3. Possessive Forms in Mongolian; their role in Switch Reference
3.1. Possessive Forms in Mongolian
In order to understand the role of the reflexive suffix and possessive particles in SR, it is first necessary to understand the Mongolian system of possessive forms. Mongolian possessive forms include:
Possessive pronouns (similar to English 'This book is mine') Possessive determiners (similar to English 'my book') Possessive particles (which might, at a considerable stretch, be compared to English 'book of mine') A reflexive suffix (roughly renderable as 'one's own book').
The relationship among the last three — particularly possessive particles and the reflexive — is important for SR in Mongolian. The table below, for standardised Khalkha Mongolian, is adapted from Guntsetseg (2016) (section 3.2.2).
|Person||Number||Possessive Determiners||Possessive Particles||Reflexive Suffixes|
|min' ('of mine')||-aa4 ('one's own').|
|maan' ('of ours')|
činij ('your (fam.)')
|čin' ('of yours (fam.)')|
tan' ('of yours').
ta naryn ('your')
tüünij ('his, hers, its')
|n' ('of his, hers, its, theirs').|
-аа, -ээ, -оо, -өө
1. Possessive determiners are the Genitive forms of the personal pronouns. They occur in prenominal position (that is, before the noun), e.g., minij nom 'my book'.
2. Possessive particles are reduced forms of the possessive determiners and occur in postnominal position (that is, after the noun). They attach after the case ending or, if the case ending is zero, the noun stem. For example, nom min' 'my book'. They are very similar in meaning to possessive determiners but tend to be used for closer or more intimate relationships (including kinship and inalienable possession). In their possessive sense, possessive determiners and possessive particles are not used together on the same noun. Therefore, *minij nom min' 'My book of mine' is not allowed in Mongolian.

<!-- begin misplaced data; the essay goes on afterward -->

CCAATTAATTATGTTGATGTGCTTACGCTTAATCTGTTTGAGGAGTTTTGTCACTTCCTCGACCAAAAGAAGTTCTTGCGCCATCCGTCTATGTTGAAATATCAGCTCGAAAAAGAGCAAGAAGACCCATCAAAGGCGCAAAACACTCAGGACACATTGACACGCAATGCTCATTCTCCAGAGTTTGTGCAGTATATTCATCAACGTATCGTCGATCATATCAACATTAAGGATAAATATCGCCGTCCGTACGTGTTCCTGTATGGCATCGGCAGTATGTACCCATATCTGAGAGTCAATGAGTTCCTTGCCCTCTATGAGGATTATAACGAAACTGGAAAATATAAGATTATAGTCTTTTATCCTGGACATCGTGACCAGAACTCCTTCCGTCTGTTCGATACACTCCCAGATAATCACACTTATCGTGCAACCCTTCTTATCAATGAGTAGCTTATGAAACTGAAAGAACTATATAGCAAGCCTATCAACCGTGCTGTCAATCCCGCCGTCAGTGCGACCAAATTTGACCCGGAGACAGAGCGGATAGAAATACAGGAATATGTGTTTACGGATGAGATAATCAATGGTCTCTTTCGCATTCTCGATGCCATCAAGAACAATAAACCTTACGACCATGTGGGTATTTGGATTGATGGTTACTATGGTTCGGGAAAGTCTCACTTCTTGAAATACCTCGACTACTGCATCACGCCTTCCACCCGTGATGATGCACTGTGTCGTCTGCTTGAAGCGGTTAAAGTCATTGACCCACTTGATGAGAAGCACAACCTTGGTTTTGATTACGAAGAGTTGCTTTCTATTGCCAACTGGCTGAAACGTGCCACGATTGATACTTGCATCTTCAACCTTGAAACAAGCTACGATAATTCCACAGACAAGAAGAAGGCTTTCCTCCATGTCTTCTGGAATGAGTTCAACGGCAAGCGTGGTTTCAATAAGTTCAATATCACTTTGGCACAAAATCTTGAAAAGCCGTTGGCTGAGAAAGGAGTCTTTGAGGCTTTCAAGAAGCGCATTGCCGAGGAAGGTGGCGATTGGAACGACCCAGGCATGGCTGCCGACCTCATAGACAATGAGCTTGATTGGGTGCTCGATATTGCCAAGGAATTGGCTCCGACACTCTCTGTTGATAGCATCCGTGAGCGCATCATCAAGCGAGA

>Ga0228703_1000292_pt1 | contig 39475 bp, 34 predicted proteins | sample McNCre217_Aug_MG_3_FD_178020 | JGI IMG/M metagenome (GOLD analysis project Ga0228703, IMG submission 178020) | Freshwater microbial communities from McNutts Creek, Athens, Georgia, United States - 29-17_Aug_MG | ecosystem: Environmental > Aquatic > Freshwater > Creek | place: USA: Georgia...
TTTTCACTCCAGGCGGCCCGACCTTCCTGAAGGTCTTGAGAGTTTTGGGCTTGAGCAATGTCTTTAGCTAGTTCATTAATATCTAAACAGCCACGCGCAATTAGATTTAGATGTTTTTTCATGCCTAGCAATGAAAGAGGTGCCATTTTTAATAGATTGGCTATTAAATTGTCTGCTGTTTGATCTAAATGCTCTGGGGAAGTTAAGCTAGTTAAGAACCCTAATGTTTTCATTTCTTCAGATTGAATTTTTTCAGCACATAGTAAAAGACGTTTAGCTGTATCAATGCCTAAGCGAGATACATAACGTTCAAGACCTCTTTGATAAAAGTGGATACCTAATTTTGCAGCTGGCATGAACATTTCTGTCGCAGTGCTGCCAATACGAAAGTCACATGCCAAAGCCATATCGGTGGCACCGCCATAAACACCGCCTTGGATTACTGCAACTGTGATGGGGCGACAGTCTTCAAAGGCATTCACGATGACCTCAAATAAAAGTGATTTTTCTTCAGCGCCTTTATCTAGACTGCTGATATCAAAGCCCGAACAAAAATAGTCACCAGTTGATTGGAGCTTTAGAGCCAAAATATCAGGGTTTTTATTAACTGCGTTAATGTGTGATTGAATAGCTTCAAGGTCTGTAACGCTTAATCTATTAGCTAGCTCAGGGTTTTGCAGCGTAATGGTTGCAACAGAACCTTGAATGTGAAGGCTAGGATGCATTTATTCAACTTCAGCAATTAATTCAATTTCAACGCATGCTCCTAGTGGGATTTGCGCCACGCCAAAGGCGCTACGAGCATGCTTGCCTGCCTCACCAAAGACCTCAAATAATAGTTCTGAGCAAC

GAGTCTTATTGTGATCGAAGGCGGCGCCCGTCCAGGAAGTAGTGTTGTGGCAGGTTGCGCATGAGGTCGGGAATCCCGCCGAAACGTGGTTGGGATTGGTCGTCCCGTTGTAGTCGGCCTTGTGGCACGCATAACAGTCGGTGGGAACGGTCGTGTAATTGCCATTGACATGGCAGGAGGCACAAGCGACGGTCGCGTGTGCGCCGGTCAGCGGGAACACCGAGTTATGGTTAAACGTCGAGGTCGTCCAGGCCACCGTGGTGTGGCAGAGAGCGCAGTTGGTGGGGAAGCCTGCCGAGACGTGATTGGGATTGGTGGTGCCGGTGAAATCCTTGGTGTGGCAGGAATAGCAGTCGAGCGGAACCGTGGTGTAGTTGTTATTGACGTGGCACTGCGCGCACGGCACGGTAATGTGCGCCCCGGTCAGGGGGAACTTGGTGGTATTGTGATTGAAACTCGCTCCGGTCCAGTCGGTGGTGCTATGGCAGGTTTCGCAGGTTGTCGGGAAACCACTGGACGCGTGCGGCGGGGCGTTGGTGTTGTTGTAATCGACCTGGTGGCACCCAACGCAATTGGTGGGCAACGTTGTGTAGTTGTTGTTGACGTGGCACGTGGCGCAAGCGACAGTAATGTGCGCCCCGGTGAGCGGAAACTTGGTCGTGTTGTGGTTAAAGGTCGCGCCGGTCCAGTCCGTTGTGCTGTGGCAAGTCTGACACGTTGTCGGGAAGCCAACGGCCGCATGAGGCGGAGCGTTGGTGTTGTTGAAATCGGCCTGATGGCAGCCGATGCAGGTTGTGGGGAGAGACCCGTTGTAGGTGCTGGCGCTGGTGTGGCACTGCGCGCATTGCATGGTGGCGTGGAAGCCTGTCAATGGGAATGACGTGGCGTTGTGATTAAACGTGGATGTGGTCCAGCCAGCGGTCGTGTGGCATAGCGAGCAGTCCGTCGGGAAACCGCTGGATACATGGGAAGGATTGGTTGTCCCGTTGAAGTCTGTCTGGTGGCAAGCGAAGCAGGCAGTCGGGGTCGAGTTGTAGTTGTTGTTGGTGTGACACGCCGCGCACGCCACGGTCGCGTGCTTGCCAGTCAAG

The possessive particles, particularly čin' and n', have other uses apart from their original use as possessives. They can be used for discourse functions like topicalisation (indicating the topic of a sentence) and emphasis (emphasising one part of a sentence). Since these uses have not yet been fully described, I will refrain from further explanation here. However, these wider functions are often related to SR in Mongolian and will be noted where relevant.
3. The reflexive suffix (or reflexive-possessive suffix) is a bound form that typically attaches to case endings other than the Nominative. For the Accusative case, the case ending is regularly dropped (except under certain conditions) and the reflexive thus attaches directly to the noun stem. (Note)
Since the reflexive suffix and possessive particles are crucial to SR in Mongolian, they warrant closer scrutiny.
The reflexive suffix takes the form -aa, -ee, -oo, or -öö (-аа, -ээ, -оо, -өө), depending on vowel harmony. In the traditional script it is rendered as a separate orthographical form, ᠪᠠᠨ (after vowels) or ᠵᠢᠠᠨ (after consonants). The following table shows the reflexive with the noun eež 'mother'.
|one's own mother as obj.||Accusative suffix appears if noun is animate and under conditions of definiteness.|
|Genitive||eež-ijn-xee||one's own mother’s||Genitive requires inserted /x/.|
|Dative-locative||eež-d-ee||to one's own mother|
|Ablative||eež-ees-ee||from one's own mother|
|Instrumental||eež-eer-ee||through one's own mother||Common in causative constructions.|
|Comitative||eež-tei-gee||with one's own mother||Inserted /g/ after vowel.|
|Directive||eež rüü-gee||towards one's own mother||A non-traditional case. Inserted /g/ after vowel.|
ᠡᠵᠢ ᠶᠢᠨ ᠬᠢ ᠪᠡᠨээжийнхээ
ᠡᠵᠢ ᠳᠦ ᠪᠡᠨээждээ
ᠡᠵᠢ ᠵᠢ ᠪᠡᠨ
ᠡᠵᠢ ᠡᠴᠡ ᠪᠡᠨээжээсээ
ᠡᠵᠢ ᠪᠡᠷ ᠪᠡᠨээжээрээ
ᠡᠵᠢ ᠲᠠᠢ ᠪᠡᠨээжтэйгээ
ᠡᠵᠢ ᠤᠷᠤᠭᠤ ᠪᠡᠨээж рүүгээ
ᠡᠵᠢ ᠳᠦ ᠮᠢᠨᠢээжид минь
The reflexive suffix indicates that the noun to which it is attached is related to the subject of the sentence or clause. It is not differentiated for person; instead, it takes its person from the subject of the clause. Therefore, if the subject of the sentence or clause is first person ('I'), the reflexive will be interpreted as 'my (own)'. If the subject is second person ('you'), it will be interpreted as 'your (own)'. And so forth.